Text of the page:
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Reproduction and grow-out of bullfrogs in Brazil – 31 min Video

Video provided by: Juan Martin Canturin Garcia (Peru)
Review: Abdel Rahman El Gamal (Founder of the video channel)

This video has been filmed in a frog culture facility in Brazil. The video covers all phases of frog culture starting with some key biological information such as temperature tolerance (15-30 centigrade) and ideal temperature 26-28 centigrade. The reproduction of frogs has been covered in this video supported by life cycle diagram including, mating, incubation and tadpole production. The feeding has been covered in the video including the feed preparation and various types of feed as required by different stage starting by grinded feed passing by pressed feed before providing live fish (tilapia) to adult frogs. The video shows a type of chicken-fish integration in which chicken are raised in a chicken house above fish ponds where droppings and waste food drops between the slots of the chicken house floor. The changes in shape (metamorphosis) from tadpole to frogs are obvious in this video. Even though, the video brought in a glance on the processing of frogs, if you are interested, you may visit a special video on the frog processing: http://youtu.be/k0COaZBCt2I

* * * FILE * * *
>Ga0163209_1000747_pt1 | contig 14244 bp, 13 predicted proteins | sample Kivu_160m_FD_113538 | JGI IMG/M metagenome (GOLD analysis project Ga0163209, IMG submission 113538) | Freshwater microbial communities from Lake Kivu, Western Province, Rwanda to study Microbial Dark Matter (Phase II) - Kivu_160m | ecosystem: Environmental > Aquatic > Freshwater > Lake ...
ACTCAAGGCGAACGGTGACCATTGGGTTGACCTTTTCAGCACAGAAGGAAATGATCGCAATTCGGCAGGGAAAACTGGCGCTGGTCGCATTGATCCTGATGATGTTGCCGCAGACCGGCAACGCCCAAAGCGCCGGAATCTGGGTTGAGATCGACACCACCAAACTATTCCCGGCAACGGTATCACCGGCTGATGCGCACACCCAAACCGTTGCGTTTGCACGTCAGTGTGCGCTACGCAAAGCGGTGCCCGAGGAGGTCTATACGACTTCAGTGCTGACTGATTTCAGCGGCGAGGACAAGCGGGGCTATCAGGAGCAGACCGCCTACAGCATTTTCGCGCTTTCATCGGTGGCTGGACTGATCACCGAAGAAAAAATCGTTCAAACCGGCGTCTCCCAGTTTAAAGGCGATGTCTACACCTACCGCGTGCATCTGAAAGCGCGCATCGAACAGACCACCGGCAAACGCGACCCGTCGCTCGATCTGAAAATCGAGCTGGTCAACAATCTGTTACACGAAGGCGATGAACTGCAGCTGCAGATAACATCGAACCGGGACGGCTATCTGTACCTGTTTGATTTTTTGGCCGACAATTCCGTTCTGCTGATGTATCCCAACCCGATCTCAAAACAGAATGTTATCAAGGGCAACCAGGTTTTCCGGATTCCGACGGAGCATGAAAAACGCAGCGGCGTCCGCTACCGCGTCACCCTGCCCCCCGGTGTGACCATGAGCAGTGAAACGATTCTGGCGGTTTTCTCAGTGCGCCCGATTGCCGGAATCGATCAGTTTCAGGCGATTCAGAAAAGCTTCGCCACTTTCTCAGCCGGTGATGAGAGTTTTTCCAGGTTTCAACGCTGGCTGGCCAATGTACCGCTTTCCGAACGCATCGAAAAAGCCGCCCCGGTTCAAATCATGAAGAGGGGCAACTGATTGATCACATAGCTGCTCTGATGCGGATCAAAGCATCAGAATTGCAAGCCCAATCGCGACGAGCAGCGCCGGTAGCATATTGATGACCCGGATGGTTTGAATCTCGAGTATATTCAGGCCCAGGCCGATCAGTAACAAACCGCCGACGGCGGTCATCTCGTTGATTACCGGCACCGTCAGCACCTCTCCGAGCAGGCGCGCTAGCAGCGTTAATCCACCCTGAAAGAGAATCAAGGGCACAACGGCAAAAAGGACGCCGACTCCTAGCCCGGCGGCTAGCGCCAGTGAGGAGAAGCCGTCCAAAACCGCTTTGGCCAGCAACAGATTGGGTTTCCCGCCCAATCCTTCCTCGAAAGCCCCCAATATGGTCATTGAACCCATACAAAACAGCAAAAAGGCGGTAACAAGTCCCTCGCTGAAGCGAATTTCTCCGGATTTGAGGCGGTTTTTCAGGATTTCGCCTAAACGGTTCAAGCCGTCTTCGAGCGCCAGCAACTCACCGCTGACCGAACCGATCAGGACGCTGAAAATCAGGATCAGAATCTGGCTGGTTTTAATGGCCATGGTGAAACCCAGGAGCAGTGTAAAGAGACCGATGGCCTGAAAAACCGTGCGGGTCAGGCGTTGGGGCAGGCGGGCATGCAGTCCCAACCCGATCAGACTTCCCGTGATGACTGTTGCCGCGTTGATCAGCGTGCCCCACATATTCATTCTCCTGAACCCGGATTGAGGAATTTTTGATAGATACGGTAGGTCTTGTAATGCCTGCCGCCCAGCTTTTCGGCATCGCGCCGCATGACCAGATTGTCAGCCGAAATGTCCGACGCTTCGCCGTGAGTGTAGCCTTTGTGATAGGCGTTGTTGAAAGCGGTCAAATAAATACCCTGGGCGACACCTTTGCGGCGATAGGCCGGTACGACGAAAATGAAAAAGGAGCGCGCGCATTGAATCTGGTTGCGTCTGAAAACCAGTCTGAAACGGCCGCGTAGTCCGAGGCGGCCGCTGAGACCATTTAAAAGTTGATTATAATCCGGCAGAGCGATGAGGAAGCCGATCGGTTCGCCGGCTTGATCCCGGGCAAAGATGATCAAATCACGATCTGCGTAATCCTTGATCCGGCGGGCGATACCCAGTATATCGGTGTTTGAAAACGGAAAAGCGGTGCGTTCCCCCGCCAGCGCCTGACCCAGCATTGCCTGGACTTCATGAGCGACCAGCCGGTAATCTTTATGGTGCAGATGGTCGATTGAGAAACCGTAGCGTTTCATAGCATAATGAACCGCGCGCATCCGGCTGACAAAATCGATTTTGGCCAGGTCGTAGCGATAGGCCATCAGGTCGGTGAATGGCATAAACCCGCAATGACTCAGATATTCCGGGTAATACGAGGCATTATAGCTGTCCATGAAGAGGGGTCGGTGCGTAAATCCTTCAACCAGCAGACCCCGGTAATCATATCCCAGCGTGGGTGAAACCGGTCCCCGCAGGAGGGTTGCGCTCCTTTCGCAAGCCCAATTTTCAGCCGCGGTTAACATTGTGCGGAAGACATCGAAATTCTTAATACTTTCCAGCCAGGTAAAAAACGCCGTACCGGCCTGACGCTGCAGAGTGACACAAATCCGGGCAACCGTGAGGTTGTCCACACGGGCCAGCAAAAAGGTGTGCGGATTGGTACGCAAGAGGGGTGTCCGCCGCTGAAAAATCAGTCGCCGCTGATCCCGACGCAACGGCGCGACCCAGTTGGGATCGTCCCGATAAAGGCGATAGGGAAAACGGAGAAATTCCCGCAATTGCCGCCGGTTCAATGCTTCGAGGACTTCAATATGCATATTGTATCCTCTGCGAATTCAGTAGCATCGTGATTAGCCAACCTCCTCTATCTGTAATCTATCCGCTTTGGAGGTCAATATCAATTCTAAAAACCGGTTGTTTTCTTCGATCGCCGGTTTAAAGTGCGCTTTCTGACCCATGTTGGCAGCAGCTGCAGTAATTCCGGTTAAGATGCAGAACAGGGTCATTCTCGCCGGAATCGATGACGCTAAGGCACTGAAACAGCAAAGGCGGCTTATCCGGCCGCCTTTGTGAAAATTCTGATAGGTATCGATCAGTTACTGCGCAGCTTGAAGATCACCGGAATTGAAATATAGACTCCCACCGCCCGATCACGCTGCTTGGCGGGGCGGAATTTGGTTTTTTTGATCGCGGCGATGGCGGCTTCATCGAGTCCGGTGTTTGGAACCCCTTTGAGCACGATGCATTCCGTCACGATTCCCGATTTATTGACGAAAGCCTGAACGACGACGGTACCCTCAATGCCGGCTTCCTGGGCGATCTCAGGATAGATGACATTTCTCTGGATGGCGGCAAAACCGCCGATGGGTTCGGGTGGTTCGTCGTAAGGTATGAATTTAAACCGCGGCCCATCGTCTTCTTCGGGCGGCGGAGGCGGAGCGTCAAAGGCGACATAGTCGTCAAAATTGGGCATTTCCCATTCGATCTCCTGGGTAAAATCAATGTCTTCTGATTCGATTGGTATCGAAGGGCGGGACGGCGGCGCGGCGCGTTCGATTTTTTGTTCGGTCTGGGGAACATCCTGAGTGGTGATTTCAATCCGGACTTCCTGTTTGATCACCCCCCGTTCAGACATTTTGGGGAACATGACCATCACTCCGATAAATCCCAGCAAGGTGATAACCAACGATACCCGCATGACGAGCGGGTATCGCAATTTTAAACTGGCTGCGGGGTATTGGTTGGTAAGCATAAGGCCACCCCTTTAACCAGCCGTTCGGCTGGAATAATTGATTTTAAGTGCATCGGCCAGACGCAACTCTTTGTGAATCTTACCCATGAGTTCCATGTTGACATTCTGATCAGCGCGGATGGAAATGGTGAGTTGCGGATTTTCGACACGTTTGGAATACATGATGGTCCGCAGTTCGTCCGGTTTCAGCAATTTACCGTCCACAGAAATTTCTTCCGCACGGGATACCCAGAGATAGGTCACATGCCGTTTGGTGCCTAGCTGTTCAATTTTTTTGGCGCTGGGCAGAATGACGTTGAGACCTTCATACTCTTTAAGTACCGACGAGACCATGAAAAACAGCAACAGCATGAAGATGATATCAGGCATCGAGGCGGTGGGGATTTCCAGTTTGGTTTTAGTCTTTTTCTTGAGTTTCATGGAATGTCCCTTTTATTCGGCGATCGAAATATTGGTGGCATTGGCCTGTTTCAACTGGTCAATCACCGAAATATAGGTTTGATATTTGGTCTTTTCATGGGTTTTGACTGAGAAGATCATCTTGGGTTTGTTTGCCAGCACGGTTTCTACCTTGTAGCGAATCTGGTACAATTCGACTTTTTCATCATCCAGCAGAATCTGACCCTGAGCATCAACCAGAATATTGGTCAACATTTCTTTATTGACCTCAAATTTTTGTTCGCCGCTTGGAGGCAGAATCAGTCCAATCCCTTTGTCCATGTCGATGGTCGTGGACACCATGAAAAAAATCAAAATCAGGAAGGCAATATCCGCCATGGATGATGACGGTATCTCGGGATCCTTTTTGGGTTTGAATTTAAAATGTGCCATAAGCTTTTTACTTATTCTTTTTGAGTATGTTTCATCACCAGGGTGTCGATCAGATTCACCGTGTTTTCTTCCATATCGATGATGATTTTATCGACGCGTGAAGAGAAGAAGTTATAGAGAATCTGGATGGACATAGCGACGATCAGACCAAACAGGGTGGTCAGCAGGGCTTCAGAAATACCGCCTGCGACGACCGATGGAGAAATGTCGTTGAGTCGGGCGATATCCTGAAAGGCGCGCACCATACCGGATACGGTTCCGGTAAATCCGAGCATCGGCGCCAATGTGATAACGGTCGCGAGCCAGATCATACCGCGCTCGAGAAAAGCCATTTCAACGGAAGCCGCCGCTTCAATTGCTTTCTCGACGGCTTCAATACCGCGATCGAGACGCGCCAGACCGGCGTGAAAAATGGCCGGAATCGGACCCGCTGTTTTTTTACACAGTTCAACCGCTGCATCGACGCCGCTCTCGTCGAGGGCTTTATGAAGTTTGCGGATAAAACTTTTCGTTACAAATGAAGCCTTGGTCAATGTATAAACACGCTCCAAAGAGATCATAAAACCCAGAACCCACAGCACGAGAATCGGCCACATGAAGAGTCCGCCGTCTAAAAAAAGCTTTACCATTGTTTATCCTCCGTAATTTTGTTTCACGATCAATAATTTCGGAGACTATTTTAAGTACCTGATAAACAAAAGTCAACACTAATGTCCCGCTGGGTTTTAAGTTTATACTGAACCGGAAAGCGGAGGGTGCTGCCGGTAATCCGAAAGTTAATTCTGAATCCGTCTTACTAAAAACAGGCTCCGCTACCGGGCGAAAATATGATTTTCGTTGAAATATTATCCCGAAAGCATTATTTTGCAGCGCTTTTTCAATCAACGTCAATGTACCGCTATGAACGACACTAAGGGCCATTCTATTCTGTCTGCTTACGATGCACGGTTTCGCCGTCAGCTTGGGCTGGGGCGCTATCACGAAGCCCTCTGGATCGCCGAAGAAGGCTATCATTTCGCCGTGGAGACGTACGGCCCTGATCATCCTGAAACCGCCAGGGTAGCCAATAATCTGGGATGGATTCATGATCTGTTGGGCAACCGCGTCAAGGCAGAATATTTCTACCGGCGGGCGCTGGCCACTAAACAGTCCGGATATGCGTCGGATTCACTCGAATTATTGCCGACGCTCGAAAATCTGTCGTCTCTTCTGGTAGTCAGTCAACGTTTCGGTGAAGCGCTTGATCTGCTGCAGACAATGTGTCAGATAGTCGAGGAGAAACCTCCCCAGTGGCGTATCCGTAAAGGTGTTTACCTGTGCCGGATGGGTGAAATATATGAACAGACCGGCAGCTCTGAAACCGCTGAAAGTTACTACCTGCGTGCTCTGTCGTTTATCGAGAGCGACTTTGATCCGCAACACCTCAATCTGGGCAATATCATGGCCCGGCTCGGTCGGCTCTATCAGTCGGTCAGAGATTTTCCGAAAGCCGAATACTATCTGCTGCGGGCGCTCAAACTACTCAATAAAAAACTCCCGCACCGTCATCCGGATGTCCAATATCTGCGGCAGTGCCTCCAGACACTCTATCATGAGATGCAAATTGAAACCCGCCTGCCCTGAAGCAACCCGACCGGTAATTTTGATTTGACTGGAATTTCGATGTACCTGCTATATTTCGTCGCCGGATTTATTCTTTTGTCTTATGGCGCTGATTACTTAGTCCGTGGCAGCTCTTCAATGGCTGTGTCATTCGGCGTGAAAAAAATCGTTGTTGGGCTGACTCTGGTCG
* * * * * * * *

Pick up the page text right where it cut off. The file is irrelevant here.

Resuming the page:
The following paragraphs present background information on the culture and consumption of frogs in Brazil.

In Brazil, the interest in the farming of American bullfrog Lithobates catesbeianus has been growing because of the good taste as well as the texture of the meat. Frog meat is ordered at gourmet restaurants, but at popular places as well. The shortage between the supply and demand has been the driving force behind the interest in the culture of frogs in Brazil.

By the late 1930s, bullfrogs had been introduced from the United States into Brazil where the first frog farm outside the United States was established. The real development in the culture of frogs began in the mid-1970s and continued through 1980s, as was reflected in the designing of hatchery, nursing and fattening facilities as well as in the farming practices (e.g. reproduction, nursing, feeding, and grow-out). Farmed frogs in Brazil contribute by about 600 tons/year.

The species, Lithobates catesbeianus is one of the largest frogs of the genus Rana which can reach up to 20 cm in snout-to-vent length, and up to 800 g in weight. Frog meat in Brazil is marketed in the form of entire carcasses or of frozen thighs. Individual frogs should reach about 175 grams if frog legs are targeted.

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